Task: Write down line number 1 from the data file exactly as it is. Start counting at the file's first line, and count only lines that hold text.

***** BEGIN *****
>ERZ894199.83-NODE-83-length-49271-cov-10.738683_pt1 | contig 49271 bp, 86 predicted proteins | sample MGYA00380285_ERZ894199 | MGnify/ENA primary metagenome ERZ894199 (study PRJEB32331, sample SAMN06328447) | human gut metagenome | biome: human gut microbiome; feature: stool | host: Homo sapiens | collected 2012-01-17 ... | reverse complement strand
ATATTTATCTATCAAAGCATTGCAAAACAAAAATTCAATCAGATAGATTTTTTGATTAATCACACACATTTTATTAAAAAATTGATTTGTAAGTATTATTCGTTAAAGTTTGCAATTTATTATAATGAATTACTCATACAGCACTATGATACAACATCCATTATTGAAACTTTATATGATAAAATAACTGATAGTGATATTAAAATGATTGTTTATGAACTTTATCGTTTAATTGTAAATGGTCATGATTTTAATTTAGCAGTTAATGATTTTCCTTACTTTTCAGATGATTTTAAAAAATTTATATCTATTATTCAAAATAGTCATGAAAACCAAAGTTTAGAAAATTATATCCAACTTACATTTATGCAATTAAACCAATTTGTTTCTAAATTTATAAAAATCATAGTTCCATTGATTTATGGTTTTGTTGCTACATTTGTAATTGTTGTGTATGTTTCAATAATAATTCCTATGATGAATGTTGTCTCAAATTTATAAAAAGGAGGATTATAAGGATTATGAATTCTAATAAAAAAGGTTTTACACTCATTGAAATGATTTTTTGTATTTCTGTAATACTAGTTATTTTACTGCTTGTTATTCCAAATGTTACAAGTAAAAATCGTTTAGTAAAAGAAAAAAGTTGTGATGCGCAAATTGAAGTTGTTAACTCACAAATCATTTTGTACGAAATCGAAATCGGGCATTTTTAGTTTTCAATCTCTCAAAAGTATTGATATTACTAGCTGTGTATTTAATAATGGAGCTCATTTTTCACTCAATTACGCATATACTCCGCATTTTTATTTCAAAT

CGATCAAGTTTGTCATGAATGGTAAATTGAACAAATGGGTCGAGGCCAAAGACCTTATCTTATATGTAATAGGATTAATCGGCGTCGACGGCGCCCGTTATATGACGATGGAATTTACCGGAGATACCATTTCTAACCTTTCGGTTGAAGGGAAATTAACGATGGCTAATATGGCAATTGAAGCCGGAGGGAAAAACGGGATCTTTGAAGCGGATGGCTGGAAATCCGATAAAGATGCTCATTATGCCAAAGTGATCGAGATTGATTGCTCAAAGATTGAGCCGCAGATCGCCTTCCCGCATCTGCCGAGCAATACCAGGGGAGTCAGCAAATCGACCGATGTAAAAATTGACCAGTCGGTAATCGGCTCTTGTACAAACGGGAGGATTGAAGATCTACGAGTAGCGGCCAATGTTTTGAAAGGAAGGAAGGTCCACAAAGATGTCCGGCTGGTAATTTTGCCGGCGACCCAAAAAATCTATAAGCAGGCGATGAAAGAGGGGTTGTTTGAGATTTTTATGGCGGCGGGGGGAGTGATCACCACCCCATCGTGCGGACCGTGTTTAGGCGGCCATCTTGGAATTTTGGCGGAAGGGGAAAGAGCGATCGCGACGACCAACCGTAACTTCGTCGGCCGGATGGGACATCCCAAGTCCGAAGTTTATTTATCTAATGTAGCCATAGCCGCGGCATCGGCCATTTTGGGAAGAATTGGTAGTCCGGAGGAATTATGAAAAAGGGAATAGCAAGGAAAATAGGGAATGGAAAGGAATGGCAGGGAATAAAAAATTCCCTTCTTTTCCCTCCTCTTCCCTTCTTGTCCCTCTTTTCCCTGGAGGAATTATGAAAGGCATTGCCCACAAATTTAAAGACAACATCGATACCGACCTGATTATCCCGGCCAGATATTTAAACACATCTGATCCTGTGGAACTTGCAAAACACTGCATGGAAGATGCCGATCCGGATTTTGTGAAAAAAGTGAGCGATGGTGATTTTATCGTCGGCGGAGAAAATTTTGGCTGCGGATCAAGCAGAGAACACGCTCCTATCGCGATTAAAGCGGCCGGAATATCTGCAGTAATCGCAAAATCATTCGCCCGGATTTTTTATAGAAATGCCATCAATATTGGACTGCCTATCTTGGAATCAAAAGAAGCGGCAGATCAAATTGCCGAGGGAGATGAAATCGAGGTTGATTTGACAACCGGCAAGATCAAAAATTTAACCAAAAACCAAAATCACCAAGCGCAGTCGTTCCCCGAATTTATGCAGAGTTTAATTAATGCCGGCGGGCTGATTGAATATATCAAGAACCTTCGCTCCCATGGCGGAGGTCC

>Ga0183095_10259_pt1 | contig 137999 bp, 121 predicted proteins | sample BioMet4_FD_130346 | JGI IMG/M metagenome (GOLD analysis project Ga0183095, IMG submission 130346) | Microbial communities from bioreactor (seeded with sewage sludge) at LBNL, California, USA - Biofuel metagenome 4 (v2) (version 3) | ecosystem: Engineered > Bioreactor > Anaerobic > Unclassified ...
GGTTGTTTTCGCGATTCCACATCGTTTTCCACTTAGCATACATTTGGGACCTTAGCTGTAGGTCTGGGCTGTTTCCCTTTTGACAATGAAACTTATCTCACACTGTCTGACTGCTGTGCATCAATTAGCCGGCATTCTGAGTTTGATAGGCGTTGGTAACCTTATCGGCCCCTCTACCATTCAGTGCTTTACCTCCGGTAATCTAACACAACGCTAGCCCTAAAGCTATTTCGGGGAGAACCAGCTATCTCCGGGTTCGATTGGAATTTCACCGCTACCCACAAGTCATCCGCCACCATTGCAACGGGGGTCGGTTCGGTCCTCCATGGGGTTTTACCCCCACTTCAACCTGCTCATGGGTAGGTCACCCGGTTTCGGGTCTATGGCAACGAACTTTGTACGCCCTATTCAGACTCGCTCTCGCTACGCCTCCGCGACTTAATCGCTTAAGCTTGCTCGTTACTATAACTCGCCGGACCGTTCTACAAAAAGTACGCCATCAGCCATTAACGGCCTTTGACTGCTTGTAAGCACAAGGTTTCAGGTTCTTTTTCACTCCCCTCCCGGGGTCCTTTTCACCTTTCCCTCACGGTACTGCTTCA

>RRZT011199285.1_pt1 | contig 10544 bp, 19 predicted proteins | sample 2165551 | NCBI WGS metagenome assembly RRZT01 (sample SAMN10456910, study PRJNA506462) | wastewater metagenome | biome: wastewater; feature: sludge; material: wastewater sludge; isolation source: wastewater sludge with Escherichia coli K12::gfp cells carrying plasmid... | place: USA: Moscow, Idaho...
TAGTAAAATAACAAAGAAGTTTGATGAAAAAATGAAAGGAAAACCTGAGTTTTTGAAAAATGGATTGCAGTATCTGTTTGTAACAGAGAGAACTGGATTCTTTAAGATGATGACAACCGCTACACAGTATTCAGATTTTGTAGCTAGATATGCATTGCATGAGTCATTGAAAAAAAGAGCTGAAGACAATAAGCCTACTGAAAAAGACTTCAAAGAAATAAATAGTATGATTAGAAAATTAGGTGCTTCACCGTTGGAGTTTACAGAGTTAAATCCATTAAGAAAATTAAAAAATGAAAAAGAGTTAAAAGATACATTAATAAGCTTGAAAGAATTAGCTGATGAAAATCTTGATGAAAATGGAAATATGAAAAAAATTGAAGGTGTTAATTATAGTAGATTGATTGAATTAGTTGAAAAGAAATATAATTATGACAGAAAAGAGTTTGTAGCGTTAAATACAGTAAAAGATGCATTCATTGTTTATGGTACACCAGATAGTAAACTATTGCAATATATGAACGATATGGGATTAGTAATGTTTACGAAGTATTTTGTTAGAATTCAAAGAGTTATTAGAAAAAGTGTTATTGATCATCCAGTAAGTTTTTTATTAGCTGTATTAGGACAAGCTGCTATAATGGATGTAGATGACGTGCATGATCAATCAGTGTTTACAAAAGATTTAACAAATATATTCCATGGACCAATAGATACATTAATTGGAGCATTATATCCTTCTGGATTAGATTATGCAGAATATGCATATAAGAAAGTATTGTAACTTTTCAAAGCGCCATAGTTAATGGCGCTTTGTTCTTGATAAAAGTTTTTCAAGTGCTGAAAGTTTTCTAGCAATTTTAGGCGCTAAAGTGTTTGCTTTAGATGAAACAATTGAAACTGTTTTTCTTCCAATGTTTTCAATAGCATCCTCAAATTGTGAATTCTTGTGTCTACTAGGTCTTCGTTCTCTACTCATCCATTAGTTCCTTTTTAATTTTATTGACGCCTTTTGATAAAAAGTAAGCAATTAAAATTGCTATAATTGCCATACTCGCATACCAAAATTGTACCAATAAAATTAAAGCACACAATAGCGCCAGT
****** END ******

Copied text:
>ERZ894199.83-NODE-83-length-49271-cov-10.738683_pt1 | contig 49271 bp, 86 predicted proteins | sample MGYA00380285_ERZ894199 | MGnify/ENA primary metagenome ERZ894199 (study PRJEB32331, sample SAMN06328447) | human gut metagenome | biome: human gut microbiome; feature: stool | host: Homo sapiens | collected 2012-01-17 ... | reverse complement strand